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The Development of Civilian Policing: Lessons for Contemporary Post-conflict Operations

Abstract This article considers the historical separation of policing from military functions by outlining the key roles of police forces and analysing why policing was purposefully developed to differ from military structures and roles. In doing so, this paper contributes to our understanding of contemporary challenges with respect to identifying appropriate policing and military roles in international contexts. Focusing primarily on the Anglo experience of developments in policing, the paper also addresses the question as to why alternative forms of ‘Continental’ policing arose in Europe. In particular, the paper considers the question as to what constitutes legitimate forms of policing in such different contexts as, in understanding the genesis of current policing models and alternative possibilities for the relationship between police and military forces, we may hope to better understand the options for police and military roles in post-conflict settings. Dr Fish is an Associate Professor in Philosophy at Massey University. Dr Greener is Senior Lecturer in International Relations at Massey University and has published widely on international security-related matters; her book The New International Policing was published in 2009. Downloads View this publication on Academia.edu  

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Situating Police and Military in Contemporary Peace Operations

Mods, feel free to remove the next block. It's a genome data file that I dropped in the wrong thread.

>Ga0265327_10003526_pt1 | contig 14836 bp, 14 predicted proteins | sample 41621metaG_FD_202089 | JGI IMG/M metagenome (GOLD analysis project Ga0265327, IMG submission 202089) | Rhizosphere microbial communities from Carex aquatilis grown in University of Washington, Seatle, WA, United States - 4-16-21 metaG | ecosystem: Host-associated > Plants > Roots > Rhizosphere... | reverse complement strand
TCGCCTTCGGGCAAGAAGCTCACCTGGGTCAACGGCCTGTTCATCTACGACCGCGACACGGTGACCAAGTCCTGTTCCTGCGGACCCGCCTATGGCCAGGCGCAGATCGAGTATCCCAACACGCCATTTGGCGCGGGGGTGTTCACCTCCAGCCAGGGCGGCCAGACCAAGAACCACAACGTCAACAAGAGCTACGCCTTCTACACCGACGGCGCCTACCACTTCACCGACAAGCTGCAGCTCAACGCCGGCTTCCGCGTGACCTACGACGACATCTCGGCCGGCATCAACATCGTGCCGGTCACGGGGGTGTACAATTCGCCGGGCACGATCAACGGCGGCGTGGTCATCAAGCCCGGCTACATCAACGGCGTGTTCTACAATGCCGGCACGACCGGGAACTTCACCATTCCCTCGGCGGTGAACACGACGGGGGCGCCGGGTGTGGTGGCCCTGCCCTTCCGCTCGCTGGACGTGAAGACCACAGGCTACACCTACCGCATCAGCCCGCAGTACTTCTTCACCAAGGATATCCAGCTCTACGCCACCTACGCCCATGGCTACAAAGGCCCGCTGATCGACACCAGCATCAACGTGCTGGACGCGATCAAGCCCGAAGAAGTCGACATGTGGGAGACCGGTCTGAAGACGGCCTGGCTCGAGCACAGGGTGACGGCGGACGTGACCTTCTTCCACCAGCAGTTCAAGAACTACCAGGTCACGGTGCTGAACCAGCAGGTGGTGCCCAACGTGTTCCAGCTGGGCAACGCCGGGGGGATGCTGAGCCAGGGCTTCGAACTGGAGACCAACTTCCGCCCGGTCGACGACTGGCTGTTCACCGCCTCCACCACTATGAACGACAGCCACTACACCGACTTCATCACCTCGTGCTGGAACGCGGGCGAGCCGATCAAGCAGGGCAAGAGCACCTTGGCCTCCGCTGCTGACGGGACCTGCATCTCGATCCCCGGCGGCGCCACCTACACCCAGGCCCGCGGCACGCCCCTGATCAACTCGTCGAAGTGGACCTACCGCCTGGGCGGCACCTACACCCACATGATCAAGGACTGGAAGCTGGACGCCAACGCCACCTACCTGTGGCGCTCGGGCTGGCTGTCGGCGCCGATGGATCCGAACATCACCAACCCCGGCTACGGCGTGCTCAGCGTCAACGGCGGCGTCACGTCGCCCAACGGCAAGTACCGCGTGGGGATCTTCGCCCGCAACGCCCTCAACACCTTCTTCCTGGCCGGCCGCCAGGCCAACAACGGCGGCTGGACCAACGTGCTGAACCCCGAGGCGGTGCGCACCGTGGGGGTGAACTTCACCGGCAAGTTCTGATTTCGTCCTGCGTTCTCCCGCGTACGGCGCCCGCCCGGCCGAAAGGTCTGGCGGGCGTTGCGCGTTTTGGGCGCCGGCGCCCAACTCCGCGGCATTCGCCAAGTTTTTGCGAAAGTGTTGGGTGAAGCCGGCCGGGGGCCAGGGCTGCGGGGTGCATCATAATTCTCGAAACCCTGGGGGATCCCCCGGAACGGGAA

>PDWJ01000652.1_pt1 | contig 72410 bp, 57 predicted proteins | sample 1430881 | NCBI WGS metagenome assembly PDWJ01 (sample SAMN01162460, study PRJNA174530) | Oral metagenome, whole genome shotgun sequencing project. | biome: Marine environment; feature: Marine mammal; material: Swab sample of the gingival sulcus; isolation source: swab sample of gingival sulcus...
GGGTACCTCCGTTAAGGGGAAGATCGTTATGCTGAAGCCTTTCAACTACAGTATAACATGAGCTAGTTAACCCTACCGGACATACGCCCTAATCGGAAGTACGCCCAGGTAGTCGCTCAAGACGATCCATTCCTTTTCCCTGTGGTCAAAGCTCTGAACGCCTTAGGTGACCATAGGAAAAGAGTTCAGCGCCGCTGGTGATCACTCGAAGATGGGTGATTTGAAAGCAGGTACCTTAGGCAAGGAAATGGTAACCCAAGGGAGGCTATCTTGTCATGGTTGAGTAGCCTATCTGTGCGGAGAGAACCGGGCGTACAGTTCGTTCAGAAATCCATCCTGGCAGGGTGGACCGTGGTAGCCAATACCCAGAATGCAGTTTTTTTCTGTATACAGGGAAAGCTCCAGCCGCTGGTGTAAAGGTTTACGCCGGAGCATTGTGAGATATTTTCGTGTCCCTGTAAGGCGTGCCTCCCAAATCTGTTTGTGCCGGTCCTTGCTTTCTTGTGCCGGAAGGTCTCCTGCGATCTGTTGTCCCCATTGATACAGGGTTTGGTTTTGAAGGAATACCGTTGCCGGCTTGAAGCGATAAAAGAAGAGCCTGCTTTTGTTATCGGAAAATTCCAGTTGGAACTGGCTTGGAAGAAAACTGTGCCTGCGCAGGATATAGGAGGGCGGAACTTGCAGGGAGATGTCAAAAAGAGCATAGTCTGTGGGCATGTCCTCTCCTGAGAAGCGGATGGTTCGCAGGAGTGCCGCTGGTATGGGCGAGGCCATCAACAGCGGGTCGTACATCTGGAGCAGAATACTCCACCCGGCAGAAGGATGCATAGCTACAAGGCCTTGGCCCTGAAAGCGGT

Abstract There appears to be a growing convergence between the police and the military of Western developed states. This has been argued to be problematic for a number of reasons, including the fact that this is out of step with current post-conflict peacebuilding efforts that aim to ensure a strict separation of these two agencies. This paper investigates the police-military relationship in contemporary peace operations from a number of different angles. It considers points of convergence and divergence both in theoretical terms and in different case studies, and investigates doctrinal developments that have been undertaken in recent efforts to demarcate these two roles more clearly. The paper argues that there are continuing significant functional and symbolic differences between these two agencies. Furthermore, there are practical and normative advantages to be gained from utilising police and military in distinctive ways in contemporary peace operations, and more needs to be done to establish what those appropriate ways for utilising those different agencies actually are in various security contexts. Dr Greener is Senior Lecturer in International Relations at Massey University and has published widely on international security-related matters; her book The New International Policing was published in 2009. Dr Fish is an Associate…